The World of Work report concludes that the middle class in the United States and around the world is suffering from “long-term unemployment, weakening job quality, and workers dropping out of the labour market altogether.” Things have been bad for a long time, but the recession has made them far worse.

The ILO, founded in 1946, now operates a specialist agency of the United Nations. The world’s employers and workers are equally represented on its governing board, alongside the representatives of 28 governments, including the United States government.

Different international organizations use different data sources for comparing inequality levels across countries. The ILO World of Work report uses raw data from the Census Bureau for the United States and from Eurostat for European countries.

All these sources agree that income inequality has widened more in the United States than in other developed countries. The ILO report finds a much larger difference than other organizations, such as the OECD. One reason for the difference: As a UN organization, the ILO is committed to using data from official sources like the U.S. Bureau of the Census and published, peer-reviewed scientific journal articles.

Other organizations like the OECD and private think tanks make their own estimates of national inequality levels using data that may not be publicly available and methodologies that may not be transparent or audited.

Rising inequality is not inevitable. The rich are not winning everywhere.

According to the official data compiled by the ILO and documented in the World of Work report, only South Africa and about a dozen Latin American countries have higher levels of inequality than the United States.

In nearly all of these countries inequality appears to be either stable or falling. Out of a total of 57 countries studied by the ILO, 31 developing and 26 developed, only one — the United States — has a level of income inequality both high and rising.

This simple fact — that only one nation has inequality both “high and rising” — shows that high and rising inequality is not inevitable. The rich are not winning everywhere, just as the rich have not always won in the United States.

We can have sensible policies that reduce inequality and bolster the middle class. The ILO suggests that we prioritize employment growth over budget cuts, increase public investment to make up for a lack of private investment, and raise taxes on unearned income from financial transactions.

The folks at the ILO are smart enough to understand that the reasons our governments don’t give us good, pro-people policies are not technical or economic, but political and ideological.

“Against mounting evidence,” the ILO concludes, “a fundamental belief persists in some quarters that less regulation and limited government will boost business confidence, improve access to international financial markets, and increase investment, although these results have not been evident.”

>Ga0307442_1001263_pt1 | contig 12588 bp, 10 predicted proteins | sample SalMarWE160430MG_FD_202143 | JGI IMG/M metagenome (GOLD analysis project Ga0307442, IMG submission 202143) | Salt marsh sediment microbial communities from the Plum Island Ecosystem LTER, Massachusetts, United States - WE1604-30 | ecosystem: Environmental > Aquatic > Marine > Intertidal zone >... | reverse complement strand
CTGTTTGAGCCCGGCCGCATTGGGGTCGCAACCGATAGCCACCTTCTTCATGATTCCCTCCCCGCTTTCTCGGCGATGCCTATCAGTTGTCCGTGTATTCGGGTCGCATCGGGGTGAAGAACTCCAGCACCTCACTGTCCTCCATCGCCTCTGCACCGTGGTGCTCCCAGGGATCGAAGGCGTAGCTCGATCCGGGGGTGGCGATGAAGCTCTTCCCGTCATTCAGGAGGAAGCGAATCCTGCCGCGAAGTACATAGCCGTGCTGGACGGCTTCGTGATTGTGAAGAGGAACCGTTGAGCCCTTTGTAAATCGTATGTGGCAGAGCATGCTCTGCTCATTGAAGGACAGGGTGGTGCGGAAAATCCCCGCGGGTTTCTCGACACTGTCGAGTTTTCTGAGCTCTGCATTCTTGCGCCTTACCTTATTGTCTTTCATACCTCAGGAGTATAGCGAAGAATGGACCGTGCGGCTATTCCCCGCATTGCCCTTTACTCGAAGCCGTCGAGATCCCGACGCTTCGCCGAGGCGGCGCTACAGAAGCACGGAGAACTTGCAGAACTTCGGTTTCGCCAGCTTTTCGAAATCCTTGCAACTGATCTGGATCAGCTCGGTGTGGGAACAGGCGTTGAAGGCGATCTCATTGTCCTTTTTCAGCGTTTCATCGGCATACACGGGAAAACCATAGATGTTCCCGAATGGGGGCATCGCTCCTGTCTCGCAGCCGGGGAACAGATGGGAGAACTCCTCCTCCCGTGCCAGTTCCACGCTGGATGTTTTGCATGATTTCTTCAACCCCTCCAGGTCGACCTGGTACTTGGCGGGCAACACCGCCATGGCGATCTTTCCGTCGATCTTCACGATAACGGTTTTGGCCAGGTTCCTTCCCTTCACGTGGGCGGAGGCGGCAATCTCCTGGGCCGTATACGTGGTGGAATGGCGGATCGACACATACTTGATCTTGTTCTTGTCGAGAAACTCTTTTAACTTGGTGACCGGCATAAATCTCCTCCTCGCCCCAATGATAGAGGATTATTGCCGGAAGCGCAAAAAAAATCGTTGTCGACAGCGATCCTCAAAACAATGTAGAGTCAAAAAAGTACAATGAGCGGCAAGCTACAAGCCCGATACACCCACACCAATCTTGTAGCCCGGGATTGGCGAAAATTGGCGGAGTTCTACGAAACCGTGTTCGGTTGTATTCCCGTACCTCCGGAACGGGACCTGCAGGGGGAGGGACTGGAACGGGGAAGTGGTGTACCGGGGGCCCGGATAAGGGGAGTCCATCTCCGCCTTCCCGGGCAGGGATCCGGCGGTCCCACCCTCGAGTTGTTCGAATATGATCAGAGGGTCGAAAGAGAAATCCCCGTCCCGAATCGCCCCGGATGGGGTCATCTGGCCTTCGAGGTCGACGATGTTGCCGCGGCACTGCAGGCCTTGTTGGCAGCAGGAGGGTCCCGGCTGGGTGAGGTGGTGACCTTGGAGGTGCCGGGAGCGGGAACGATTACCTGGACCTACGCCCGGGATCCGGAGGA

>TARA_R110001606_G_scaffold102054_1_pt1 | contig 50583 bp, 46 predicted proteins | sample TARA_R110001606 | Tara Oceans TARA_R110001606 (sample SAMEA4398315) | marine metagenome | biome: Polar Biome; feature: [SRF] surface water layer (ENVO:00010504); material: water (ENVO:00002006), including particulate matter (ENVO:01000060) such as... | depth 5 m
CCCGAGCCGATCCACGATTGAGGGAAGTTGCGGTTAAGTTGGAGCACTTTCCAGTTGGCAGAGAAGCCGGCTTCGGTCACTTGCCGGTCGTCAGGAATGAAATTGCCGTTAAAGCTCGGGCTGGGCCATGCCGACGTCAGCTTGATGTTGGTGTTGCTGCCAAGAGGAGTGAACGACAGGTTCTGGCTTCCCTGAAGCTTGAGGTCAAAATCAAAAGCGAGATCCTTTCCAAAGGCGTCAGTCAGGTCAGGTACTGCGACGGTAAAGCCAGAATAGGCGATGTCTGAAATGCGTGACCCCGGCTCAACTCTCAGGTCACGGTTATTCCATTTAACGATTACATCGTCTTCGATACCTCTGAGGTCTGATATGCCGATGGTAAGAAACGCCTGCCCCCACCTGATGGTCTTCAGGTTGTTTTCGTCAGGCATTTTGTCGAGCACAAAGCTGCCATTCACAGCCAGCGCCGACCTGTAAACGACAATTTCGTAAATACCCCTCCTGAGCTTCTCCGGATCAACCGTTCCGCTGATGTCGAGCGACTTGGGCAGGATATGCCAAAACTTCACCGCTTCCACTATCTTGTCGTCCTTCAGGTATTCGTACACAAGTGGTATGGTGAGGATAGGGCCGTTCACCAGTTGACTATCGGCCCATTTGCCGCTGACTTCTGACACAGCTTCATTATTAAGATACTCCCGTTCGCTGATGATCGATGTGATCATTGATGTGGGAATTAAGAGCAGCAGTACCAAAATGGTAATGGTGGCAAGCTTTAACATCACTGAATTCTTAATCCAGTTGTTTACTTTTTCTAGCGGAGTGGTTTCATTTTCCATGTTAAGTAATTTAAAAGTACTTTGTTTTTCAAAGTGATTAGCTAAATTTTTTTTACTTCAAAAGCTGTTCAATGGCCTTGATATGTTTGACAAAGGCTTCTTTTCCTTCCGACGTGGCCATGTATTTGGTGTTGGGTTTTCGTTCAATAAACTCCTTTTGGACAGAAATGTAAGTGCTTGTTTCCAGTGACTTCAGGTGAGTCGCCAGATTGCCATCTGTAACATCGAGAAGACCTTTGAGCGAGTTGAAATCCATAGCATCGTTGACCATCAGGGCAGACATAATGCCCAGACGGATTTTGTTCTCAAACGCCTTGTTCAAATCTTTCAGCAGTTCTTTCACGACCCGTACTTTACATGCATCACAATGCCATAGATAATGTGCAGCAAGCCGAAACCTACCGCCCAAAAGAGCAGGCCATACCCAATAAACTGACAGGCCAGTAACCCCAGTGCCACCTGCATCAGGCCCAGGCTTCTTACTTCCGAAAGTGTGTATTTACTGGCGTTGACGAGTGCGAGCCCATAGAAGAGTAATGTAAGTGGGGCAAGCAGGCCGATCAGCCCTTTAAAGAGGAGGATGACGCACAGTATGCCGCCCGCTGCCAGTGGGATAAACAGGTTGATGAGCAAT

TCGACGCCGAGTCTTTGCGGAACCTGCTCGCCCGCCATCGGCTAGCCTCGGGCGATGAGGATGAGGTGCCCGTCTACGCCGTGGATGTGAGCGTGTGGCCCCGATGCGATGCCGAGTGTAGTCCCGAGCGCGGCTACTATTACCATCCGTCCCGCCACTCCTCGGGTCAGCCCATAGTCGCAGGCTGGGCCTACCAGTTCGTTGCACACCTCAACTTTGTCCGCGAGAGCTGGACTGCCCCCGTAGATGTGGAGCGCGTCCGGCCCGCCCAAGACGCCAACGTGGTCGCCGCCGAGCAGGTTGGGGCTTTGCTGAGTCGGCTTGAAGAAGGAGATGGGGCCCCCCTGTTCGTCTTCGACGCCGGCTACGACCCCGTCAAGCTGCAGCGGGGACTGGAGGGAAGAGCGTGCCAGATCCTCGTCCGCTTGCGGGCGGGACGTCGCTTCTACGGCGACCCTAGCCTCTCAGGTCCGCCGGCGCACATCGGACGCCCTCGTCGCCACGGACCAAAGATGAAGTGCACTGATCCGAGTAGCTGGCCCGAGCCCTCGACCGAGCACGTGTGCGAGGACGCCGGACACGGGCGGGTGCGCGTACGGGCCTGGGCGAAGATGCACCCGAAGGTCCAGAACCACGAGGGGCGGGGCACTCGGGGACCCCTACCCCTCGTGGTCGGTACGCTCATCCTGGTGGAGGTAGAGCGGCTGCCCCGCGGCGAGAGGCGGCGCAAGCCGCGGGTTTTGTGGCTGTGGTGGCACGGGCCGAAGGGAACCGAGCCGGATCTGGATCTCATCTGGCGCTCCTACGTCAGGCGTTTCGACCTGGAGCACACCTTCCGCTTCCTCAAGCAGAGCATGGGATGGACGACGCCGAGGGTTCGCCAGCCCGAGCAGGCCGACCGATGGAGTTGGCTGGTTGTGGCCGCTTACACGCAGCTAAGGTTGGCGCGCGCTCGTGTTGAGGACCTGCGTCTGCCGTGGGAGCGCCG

The empirical evidence says that we can reduce inequality and bolster the middle class by putting people back to work. But that will take government action. And government action is the one thing we don’t seem to have.

 

Salvatore Babones is a senior lecturer in sociology and social policy at the University of Sydney and an associate fellow at the Institute for Policy Studies.

 

As The Plutonomy Powers Ahead, The Realonomy Remains In Recession

In Uncategorized on February 3, 2012 at 4:55 pm

Oldspeak:‘In a Plutonomy “the rich absorb a disproportionate chunk of the economy and have a massive impact on reported aggregate numbers.” In other words, official economic statistics no longer represent the experience of the economy as a whole. More and more, they represent only the experiences of the very rich...the Realonomy has been in recession since 1999. Even at the very top of the Realonomy, people have experienced flat or declining incomes over the past 12 years…The Realonomy won’t start growing again until America addresses its runaway inequality. We need fairer taxes, higher minimum wages, and more – not less – government spending…That may all sound counterintuitive in a recession, but that’s only because we’ve gotten so used to the politics of Plutonomy. Growth isn’t enough.’ –Salvatore Babones. Not only is Growth not enough, it’s unsustainable. Infinite growth in simply IMPOSSIBLE on a planet with finite resources. The current empire in decline, the U.S. of A. one of the biggest debtor nations on the planet has not come to terms with the fact that it is indeed an empire in decline, and is generating more debt than wealth, while drawing down assets faster than they can replenish them, thus accelerating the rate of decline. “The ‘culture of debt’ has become a global issue, and it is not just financial, but defines how every society and economy now interacts with respect to their fundamental economic, human and natural assets.” –Edward B. Barbier We can’t continue down this unsustainable path indefinitely. The music will stop and the party will end. Then what? That’s what we need to be asking ourselves. Then what?